Monday, September 14, 2015

Navy finally agrees to ease sonar use, settling environmental lawsuit by Natural Resources Defense Council

U.S. Navy finally agrees to ease off sonar that’s deadly to whales and dolphins

by Brian Palmer // Natural Resources Defense Council

Scientists often say that whales and dolphins see with their ears, mapping out their vast, dark underwater environment with an exquisite sensitivity to sound. And for many years now, the growing amount of manmade noise in the ocean has been blinding them.
One particularly devastating source of that noise is used by naval vessels to detect submarines and other objects beneath the surface. The intense, high-volume, and far-ranging sound waves blasted by active sonar are traumatic for marine mammals, and evidence has been mounting for more than a decade that they pose an existential threat to many species.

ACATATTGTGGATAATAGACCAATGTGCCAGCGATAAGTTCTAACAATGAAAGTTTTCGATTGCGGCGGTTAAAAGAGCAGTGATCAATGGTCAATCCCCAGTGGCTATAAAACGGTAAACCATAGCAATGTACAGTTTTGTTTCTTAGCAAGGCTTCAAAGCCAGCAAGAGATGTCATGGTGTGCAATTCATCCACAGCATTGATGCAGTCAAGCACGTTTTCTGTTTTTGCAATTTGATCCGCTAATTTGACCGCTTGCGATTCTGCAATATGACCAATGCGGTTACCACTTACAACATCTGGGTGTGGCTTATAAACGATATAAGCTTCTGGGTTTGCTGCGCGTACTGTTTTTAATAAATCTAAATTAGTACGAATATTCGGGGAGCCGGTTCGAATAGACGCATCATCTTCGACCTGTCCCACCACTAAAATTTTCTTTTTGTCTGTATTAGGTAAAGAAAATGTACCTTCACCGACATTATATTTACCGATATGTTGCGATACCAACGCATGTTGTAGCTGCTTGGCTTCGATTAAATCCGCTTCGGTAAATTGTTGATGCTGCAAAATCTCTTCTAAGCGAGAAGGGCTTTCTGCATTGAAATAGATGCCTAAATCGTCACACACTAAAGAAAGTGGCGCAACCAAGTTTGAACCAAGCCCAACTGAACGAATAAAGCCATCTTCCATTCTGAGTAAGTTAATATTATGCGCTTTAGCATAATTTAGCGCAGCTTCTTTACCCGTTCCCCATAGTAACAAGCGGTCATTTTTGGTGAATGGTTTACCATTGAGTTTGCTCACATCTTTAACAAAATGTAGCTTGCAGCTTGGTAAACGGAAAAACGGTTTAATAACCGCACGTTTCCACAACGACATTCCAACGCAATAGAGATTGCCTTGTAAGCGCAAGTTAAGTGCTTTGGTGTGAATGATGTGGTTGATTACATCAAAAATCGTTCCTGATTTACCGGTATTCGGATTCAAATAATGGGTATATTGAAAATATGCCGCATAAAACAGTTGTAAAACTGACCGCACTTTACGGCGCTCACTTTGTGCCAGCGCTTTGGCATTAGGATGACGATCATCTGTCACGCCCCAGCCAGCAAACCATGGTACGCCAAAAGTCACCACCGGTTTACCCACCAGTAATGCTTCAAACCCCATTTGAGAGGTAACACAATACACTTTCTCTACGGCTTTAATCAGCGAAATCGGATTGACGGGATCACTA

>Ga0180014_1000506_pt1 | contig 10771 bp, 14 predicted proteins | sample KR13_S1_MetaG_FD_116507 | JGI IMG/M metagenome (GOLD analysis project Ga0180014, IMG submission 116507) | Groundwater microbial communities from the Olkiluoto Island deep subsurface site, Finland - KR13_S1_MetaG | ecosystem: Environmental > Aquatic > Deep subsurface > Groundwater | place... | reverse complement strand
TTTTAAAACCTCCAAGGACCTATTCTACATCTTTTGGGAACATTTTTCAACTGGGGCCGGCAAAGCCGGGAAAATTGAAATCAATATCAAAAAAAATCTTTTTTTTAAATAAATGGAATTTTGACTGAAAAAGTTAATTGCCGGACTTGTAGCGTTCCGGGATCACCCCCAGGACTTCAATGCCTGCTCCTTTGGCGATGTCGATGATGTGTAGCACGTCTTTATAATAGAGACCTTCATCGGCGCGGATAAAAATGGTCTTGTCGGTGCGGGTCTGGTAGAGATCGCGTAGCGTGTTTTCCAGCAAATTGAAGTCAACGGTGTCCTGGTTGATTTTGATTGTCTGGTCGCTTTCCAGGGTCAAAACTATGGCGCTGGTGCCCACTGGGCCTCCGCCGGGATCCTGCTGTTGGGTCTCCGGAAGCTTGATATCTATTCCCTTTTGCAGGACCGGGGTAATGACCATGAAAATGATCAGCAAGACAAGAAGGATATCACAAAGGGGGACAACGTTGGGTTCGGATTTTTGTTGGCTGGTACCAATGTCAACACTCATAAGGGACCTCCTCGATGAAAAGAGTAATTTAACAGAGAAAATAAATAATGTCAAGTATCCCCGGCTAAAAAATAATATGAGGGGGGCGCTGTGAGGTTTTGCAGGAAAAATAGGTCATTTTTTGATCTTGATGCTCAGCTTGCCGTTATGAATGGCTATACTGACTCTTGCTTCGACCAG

Since the mid-1990s, NRDC (disclosure) and partner conservation groups have pushed the U.S. Navy to deploy its sonar systems and conduct training exercises in ways that will reduce their impact on whales and dolphins, winning a series of court battles stretching back to 2003 (and going all the way to Supreme Court).
Over the weekend, NRDC and the U.S. Navy finally reached a federal court agreement regarding one of those long-runng fights—in the whales’ favor. As a result of the settlement deal, the navy will silence its sonar in areas around Southern California and Hawaii during certain periods of the year when marine mammal populations are most vulnerable. The agreement, signed off on by the judge today, runs until the end of 2018, when the U.S. National Marine Fisheries Service is scheduled to issue new environmental impact statements and authorizations regarding military exercises in sensitive waters.
Advocates hope the win represents a turning point in the military's view that marine mammals are acceptable collateral damage in its training exercises.
Mass strandings are the most visible effect of active sonar on wildlife, and they often coincide with nearby naval deployments. In 2000, for example, 17 whales swam themselves aground in the Bahamas. A government investigation, published more than a year later, concluded that the most likely explanation was mid-frequency sonar emitted by the navy. The sonar caused “some sort of acoustic or impulse trauma” that drove the whales ashore, killing them.